The Old Man and the Sea


Introduction and Background

Ernest Miller Hemingway was born in 1899 and raised in Oak Park, Illinois. After finishing high school, he spent several months working as a reporter for The Kansas City Star, but soon enlisted in World War I as an ambulance driver with the Italian army. He was seriously injured in 1918 and, after various hospital stays, returned home.

In 1921, he married Hadley Richardson and moved to Paris. He worked as a foreign correspondent and spent time with many well-known expatriate writers of the "Lost Generation."

In 1926, Hemingway published his first novel, The Sun Also Rises. In 1927, he divorced Hadley Richardson and, one month later, married Pauline Pfeiffer. A Farewell to Arms, the novel that made Hemingway financially independent, was published in 1929.

The first hints of The Old Man and the Sea can be found in 1936, when Hemingway wrote a story for Esquire featuring a Cuban fisherman who caught a giant marlin out at sea. In that early story, sharks destroyed the fish by the time the increasingly delirious fisherman was found.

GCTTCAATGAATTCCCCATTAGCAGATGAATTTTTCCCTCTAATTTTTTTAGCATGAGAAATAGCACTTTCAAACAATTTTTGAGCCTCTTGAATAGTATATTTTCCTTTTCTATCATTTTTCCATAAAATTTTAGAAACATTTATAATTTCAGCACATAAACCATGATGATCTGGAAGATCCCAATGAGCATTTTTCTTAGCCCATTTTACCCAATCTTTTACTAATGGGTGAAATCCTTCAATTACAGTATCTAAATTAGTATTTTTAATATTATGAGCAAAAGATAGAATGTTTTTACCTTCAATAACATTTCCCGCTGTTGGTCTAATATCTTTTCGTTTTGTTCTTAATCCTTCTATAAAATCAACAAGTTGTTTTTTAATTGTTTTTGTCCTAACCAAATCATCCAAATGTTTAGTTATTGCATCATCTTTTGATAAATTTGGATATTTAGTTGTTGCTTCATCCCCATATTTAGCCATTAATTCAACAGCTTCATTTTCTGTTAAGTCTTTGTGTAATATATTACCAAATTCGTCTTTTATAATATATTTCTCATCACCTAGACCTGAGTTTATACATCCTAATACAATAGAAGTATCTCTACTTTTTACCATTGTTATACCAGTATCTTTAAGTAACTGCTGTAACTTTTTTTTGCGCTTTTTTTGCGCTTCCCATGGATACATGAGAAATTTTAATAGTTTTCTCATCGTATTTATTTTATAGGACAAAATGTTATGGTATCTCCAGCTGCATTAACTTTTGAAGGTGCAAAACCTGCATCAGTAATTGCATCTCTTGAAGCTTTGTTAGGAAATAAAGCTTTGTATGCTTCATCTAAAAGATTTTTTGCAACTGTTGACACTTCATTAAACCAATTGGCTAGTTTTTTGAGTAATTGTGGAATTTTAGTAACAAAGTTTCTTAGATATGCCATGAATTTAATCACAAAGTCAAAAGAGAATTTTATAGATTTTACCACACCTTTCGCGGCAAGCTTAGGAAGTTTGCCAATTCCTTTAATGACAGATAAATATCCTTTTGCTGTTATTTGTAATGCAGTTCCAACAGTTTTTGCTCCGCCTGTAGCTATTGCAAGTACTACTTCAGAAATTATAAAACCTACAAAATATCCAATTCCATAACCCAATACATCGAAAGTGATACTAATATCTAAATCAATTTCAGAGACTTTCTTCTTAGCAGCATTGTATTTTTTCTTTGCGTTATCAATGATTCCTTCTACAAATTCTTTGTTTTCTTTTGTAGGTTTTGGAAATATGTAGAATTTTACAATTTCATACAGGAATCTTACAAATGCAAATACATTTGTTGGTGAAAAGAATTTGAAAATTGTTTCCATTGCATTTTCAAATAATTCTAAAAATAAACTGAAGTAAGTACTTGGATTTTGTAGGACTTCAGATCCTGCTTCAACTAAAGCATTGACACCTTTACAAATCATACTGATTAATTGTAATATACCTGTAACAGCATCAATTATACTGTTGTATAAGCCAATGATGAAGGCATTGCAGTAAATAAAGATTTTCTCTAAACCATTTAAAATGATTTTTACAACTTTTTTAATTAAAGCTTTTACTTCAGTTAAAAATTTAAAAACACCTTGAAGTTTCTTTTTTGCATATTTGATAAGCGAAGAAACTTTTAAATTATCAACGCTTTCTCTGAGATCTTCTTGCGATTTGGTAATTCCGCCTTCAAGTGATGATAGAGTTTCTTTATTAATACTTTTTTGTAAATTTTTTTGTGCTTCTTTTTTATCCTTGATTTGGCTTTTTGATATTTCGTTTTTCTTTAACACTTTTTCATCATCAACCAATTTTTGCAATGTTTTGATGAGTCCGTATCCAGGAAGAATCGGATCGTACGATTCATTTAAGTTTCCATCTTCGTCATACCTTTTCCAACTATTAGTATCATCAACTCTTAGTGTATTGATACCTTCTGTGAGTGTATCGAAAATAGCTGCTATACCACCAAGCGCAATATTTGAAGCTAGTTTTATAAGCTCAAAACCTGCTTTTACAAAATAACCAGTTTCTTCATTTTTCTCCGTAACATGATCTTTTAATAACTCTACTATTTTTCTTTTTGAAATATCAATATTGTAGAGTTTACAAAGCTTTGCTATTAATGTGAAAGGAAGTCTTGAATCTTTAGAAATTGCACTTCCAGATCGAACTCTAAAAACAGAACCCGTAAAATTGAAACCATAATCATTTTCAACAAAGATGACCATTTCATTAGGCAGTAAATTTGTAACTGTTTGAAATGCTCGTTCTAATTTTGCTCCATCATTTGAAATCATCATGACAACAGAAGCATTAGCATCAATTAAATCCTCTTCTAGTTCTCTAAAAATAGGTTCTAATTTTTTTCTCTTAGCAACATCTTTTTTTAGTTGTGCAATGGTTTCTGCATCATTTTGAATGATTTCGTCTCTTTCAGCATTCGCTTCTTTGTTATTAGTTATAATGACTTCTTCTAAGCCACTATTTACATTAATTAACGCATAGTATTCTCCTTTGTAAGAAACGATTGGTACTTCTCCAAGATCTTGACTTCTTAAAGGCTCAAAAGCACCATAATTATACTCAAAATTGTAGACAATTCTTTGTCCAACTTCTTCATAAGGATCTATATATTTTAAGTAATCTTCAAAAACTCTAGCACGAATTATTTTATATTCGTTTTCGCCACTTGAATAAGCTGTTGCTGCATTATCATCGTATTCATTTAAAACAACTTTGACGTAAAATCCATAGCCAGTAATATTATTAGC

In 1940, Hemingway divorced Pauline Pfeiffer, then married Martha Gellhorn less than three weeks later. They moved to Cuba, where Hemingway maintained an estate for the next 20 years. His novel For Whom the Bell Tolls was also published that year.

During World War II, he met Mary Welsh in London and divorced Martha Gellhorn. Trying married life for a fourth time, Hemingway wed Mary Welsh in 1946.

In 1950, Hemingway published Across the River and Into the Trees. This was the first of Hemingway's novels to be consistently bashed by critics, with bad reviews cropping up in more than 150 publications. Those close to Hemingway said he was strongly affected by this criticism.

The Old Man and the Sea, published in Life magazine in 1952, restored Hemingway's reputation among both critics and popular audiences. It was the last novel published in his lifetime. He won the Pulitzer Prize for The...

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